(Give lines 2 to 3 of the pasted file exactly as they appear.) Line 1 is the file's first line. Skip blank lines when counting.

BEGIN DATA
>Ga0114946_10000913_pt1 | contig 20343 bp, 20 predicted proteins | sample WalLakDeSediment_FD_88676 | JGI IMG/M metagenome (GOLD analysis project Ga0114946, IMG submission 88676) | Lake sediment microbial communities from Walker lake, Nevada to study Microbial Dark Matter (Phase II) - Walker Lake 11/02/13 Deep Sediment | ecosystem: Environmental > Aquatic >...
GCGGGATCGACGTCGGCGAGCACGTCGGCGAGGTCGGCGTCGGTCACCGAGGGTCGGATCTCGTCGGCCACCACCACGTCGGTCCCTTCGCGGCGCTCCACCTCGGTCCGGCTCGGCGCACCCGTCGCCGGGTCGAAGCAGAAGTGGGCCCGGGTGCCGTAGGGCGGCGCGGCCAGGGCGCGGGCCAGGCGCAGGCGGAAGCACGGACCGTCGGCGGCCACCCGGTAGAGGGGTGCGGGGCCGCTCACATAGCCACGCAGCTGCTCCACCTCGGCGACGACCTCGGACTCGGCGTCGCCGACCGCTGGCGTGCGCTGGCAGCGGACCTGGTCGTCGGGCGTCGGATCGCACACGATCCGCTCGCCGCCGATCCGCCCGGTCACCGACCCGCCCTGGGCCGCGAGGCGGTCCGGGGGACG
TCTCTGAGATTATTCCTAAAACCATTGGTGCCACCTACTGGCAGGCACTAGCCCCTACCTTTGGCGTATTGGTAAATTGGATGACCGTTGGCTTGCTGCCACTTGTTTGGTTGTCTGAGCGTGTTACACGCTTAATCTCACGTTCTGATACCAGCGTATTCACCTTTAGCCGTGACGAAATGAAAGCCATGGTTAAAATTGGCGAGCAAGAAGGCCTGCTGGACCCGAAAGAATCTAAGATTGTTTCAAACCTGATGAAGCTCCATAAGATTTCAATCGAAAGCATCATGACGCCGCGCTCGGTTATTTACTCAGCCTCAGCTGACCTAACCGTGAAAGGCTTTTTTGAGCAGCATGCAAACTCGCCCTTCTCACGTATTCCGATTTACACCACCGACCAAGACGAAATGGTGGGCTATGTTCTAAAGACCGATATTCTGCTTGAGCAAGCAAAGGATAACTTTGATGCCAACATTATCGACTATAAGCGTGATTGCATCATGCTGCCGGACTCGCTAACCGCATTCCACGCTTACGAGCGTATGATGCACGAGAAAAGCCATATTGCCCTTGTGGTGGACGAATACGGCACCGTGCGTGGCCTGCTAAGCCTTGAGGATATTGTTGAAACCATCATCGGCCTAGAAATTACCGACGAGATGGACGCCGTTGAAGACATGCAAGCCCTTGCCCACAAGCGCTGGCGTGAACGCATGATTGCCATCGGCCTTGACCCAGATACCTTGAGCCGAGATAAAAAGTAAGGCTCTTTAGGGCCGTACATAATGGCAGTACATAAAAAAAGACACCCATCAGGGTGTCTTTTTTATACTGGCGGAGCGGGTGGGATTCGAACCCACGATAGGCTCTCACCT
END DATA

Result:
GCGGGATCGACGTCGGCGAGCACGTCGGCGAGGTCGGCGTCGGTCACCGAGGGTCGGATCTCGTCGGCCACCACCACGTCGGTCCCTTCGCGGCGCTCCACCTCGGTCCGGCTCGGCGCACCCGTCGCCGGGTCGAAGCAGAAGTGGGCCCGGGTGCCGTAGGGCGGCGCGGCCAGGGCGCGGGCCAGGCGCAGGCGGAAGCACGGACCGTCGGCGGCCACCCGGTAGAGGGGTGCGGGGCCGCTCACATAGCCACGCAGCTGCTCCACCTCGGCGACGACCTCGGACTCGGCGTCGCCGACCGCTGGCGTGCGCTGGCAGCGGACCTGGTCGTCGGGCGTCGGATCGCACACGATCCGCTCGCCGCCGATCCGCCCGGTCACCGACCCGCCCTGGGCCGCGAGGCGGTCCGGGGGACG
TCTCTGAGATTATTCCTAAAACCATTGGTGCCACCTACTGGCAGGCACTAGCCCCTACCTTTGGCGTATTGGTAAATTGGATGACCGTTGGCTTGCTGCCACTTGTTTGGTTGTCTGAGCGTGTTACACGCTTAATCTCACGTTCTGATACCAGCGTATTCACCTTTAGCCGTGACGAAATGAAAGCCATGGTTAAAATTGGCGAGCAAGAAGGCCTGCTGGACCCGAAAGAATCTAAGATTGTTTCAAACCTGATGAAGCTCCATAAGATTTCAATCGAAAGCATCATGACGCCGCGCTCGGTTATTTACTCAGCCTCAGCTGACCTAACCGTGAAAGGCTTTTTTGAGCAGCATGCAAACTCGCCCTTCTCACGTATTCCGATTTACACCACCGACCAAGACGAAATGGTGGGCTATGTTCTAAAGACCGATATTCTGCTTGAGCAAGCAAAGGATAACTTTGATGCCAACATTATCGACTATAAGCGTGATTGCATCATGCTGCCGGACTCGCTAACCGCATTCCACGCTTACGAGCGTATGATGCACGAGAAAAGCCATATTGCCCTTGTGGTGGACGAATACGGCACCGTGCGTGGCCTGCTAAGCCTTGAGGATATTGTTGAAACCATCATCGGCCTAGAAATTACCGACGAGATGGACGCCGTTGAAGACATGCAAGCCCTTGCCCACAAGCGCTGGCGTGAACGCATGATTGCCATCGGCCTTGACCCAGATACCTTGAGCCGAGATAAAAAGTAAGGCTCTTTAGGGCCGTACATAATGGCAGTACATAAAAAAAGACACCCATCAGGGTGTCTTTTTTATACTGGCGGAGCGGGTGGGATTCGAACCCACGATAGGCTCTCACCT